Rubin Goldmark (August 15, 1872 – March 6, 1936) was an American
composer, pianist, and educator. Although in his time he was an
often-performed American nationalist composer, his works are seldom
played now. Today he is best known as the teacher of other important
Aaron Copland and George Gershwin.
1 Early life
2 Return to the United States
3 Teaching career
4 Musical works
7 External links
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Rubin Goldmark was born in
New York City
New York City in 1872, a nephew of composer
Karl Goldmark. Goldmark completed his undergraduate studies at City
College in New York. After completing his studies in the United States
in 1889, Goldmark traveled to Austria, where he studied at the Vienna
Conservatory until 1891. There he studied piano and composition, the
former with Livonius, the latter with Johann Nepomuk Fuchs.
Return to the United States
After the conclusion of his studies in Vienna, Goldmark returned to
United States. From 1891 to 1893 he taught piano and music theory at
the National Conservatory in New York City. While in New York,
Goldmark also studied composition with
Antonín Dvořák and piano
with Rafael Joseffy. Goldmark moved to Colorado Springs, Colorado,
hoping to improve his poor health, and was the director of the
Colorado Conservatory of Music from 1895 to 1901.
Upon Goldmark's return to New York in 1902, he focused much of his
energy on teaching. Over the 30-year period that Goldmark remained in
New York he gave over five hundred lectures on music, music theory,
and composition. That is not to say he ceased composing all together
– while Goldmark's music lies out of the standard repertoire of the
twentieth century, he was highly regarded by his contemporaries. He
was also the founder and frequent speaker at The Bohemians, a New York
While Goldmark began his career as a composer and pianist, he is best
known for his work as a teacher. When not lecturing, or composing,
however, Goldmark taught several private students. Famously, Goldmark
taught a fifteen-year-old
Aaron Copland and the young George Gershwin.
Though Copland was often critical of Goldmark because he found him
"too pedantic and academic", Goldmark gave Copland a strong foundation
which Copland would rely upon for the rest of his career (Howard,
George Gershwin also turned to Goldmark during the
composition of his piano concerto. While his
Rhapsody in Blue
Rhapsody in Blue had been
orchestrated by Ferde Grofé, he wished to orchestrate his piano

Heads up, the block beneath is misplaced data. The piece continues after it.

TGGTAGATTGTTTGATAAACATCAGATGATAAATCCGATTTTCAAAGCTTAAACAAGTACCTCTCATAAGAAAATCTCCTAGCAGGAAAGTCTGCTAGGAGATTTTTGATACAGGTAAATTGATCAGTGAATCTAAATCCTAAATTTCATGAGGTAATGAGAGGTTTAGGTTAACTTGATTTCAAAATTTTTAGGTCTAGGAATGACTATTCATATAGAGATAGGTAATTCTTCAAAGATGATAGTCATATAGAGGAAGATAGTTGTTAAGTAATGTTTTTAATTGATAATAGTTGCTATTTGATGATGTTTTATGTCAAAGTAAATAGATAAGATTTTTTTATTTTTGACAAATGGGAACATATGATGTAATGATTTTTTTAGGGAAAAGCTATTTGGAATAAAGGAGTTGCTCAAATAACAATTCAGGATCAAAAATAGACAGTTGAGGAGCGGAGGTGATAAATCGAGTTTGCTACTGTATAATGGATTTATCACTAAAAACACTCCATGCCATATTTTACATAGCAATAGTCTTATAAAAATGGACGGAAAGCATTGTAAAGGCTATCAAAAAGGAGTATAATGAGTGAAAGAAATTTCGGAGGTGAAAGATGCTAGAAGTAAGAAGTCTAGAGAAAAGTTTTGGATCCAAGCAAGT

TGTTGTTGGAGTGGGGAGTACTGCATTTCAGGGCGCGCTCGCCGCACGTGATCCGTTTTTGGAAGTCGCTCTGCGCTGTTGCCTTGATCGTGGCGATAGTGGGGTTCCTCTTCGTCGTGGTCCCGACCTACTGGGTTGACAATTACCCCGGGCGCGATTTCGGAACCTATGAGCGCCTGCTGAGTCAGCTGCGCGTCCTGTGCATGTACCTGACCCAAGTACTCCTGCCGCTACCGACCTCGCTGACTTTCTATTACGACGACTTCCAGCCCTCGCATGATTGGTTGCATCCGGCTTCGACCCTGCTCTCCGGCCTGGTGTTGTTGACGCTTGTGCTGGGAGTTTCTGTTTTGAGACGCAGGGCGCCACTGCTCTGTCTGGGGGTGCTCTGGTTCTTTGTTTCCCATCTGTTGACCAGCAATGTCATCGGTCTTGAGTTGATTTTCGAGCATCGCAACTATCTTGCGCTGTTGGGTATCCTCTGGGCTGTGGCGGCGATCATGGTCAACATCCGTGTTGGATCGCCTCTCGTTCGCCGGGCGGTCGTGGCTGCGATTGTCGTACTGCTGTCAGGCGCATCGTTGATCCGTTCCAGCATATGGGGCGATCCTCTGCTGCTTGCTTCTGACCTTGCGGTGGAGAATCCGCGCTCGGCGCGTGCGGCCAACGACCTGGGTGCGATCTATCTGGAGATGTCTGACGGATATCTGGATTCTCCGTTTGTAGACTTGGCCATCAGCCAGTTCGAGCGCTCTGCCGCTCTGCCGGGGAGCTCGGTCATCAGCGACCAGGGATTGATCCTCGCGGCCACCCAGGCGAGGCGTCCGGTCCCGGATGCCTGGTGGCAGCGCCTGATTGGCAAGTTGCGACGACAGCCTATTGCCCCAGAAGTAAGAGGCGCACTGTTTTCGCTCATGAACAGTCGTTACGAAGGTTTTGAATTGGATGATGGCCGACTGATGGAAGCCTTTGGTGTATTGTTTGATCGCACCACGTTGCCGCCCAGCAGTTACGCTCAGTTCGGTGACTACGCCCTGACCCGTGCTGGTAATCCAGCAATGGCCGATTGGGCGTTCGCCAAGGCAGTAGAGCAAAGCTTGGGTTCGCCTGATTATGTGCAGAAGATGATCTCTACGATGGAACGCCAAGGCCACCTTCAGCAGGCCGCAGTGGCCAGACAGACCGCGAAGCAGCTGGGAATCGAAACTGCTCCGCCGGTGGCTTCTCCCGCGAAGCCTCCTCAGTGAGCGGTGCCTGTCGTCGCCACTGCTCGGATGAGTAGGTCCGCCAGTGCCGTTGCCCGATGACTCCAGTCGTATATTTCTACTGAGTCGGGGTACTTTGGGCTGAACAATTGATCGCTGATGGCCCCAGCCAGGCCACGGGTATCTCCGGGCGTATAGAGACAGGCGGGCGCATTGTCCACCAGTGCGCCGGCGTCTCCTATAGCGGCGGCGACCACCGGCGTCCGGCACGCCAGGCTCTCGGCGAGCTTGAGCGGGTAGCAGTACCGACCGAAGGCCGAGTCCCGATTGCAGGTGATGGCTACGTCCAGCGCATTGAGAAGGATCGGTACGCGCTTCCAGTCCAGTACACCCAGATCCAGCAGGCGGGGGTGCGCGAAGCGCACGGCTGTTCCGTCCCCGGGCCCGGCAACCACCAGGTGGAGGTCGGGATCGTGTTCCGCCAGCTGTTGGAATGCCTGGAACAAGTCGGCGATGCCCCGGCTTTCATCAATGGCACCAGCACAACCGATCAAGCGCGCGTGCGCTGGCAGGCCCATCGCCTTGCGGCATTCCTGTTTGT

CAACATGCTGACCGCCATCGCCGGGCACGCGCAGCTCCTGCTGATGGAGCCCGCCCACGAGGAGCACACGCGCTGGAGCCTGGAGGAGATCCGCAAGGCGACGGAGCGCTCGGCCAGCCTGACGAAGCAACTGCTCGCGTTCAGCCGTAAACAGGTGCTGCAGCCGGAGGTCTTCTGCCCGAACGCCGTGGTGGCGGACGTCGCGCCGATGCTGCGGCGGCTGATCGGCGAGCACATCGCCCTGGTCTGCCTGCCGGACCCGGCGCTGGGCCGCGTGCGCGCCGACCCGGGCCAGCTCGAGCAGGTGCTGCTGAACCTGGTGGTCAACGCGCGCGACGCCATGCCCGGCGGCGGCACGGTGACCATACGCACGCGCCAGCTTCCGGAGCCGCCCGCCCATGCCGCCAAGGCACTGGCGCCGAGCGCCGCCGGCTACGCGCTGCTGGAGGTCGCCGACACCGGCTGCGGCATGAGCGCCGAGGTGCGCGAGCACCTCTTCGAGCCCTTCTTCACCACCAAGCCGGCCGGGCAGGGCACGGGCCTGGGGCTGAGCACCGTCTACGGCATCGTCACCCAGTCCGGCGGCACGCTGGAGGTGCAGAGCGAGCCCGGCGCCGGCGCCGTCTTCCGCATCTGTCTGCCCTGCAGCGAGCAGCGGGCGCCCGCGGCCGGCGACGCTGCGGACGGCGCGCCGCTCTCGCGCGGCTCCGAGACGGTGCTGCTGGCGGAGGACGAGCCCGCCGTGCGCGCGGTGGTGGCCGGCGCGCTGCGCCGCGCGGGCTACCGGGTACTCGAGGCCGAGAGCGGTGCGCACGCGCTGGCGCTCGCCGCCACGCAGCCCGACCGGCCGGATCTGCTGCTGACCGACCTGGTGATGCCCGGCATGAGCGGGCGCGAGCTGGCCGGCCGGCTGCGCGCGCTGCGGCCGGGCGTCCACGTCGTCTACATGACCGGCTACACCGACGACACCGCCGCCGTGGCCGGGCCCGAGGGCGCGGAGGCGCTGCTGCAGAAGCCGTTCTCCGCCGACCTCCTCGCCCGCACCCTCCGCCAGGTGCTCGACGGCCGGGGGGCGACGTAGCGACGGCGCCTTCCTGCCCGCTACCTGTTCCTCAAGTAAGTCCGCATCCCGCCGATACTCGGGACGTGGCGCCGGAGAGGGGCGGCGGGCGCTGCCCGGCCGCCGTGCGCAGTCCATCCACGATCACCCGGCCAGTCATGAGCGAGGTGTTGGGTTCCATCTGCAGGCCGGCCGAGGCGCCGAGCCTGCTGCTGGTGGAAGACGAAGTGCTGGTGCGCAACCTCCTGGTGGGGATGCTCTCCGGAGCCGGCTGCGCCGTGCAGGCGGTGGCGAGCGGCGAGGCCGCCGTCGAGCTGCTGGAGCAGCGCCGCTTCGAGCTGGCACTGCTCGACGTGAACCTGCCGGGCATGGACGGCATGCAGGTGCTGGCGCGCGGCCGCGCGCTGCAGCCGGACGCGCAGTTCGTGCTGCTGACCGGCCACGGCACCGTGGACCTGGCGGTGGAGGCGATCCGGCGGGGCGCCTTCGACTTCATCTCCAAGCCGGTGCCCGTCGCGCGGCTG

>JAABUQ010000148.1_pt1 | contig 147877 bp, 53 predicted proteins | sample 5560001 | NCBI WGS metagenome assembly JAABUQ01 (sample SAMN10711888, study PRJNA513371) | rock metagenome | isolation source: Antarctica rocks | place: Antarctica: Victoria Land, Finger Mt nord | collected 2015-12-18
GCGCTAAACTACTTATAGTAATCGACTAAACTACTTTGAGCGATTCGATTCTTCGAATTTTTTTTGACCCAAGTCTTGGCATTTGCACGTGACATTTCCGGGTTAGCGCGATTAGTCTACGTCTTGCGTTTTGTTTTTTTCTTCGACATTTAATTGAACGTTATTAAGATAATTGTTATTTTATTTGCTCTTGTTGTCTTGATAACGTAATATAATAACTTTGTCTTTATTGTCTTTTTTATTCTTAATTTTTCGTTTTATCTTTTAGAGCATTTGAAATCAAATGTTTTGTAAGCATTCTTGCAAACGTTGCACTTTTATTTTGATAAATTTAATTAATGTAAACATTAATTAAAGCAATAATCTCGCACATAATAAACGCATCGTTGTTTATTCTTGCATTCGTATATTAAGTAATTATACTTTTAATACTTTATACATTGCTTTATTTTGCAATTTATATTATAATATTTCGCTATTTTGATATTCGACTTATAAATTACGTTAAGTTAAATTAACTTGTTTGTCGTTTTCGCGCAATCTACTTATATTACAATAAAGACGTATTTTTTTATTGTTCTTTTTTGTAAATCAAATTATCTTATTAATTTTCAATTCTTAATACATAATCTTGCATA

concerto himself, and sought Goldmark's advice (Howard, 249).
Goldmark's influence as a teacher extended beyond just Gershwin and
Copland. In 1924, Goldmark became the Head of Composition at the
Juilliard School of Music
Juilliard School of Music in New York City.
Notable students include composers
Fannie Charles Dillon
Fannie Charles Dillon and Sammy
Though seldom performed today, Goldmark's music was performed
regularly during his lifetime. In fact, his Negro Rhapsody was among
the most performed pieces in the seven years following World War I. In
1910, he was also awarded the 1909 Paderewski Prize for Chamber Music.
His other important works include Hiawatha, The Call of the Plains,
and his Requiem. Goldmark's nationalism is clearly evident from many
of the titles of his works – even the ambiguously titled Requiem
(perf. 1919) was inspired by Abraham Lincoln's Gettysburg Address.
Goldmark's other compositions include a string quartet, a piano trio,
a violin sonata, several orchestral pieces, piano music, and songs.
^ a b c Perlis, New Grove Dictionary of American Music, v. II, p. 239
^ Baker, Baker's Biographical Dictionary, eighth edition, p. 644
Baker, Theodore, rev. Nicolas Slonimsky, ed. (1992), "Goldmark,
Rubin", Baker's Biographical Dictionary of Musicians (Eighth ed.), New
York: Schirmer Books, p. 644, ISBN 0-02-872415-1
Howard, John Tasker (June 1967). A Short History of Music in America
(1 ed.). Apollo Editions. ISBN 0-8152-0162-1.
Perlis, Vivian (1986), "Goldmark, Rubin", in Hitchcock, H. Wiley, and
Stanley Sadie, The New Grove Dictionary of American Music, II, London:
Macmillan, p. 239, ISBN 0-943818-36-2
Saleski, Gdal (1927). Famous Musicians of a Wandering Race. Kessinger
Publishing. ISBN 978-1-4286-2516-7.
Free scores by
Rubin Goldmark at the International Music Score Library
ISNI: 0000 0000 5513 3047
BNF: cb13925090j (data)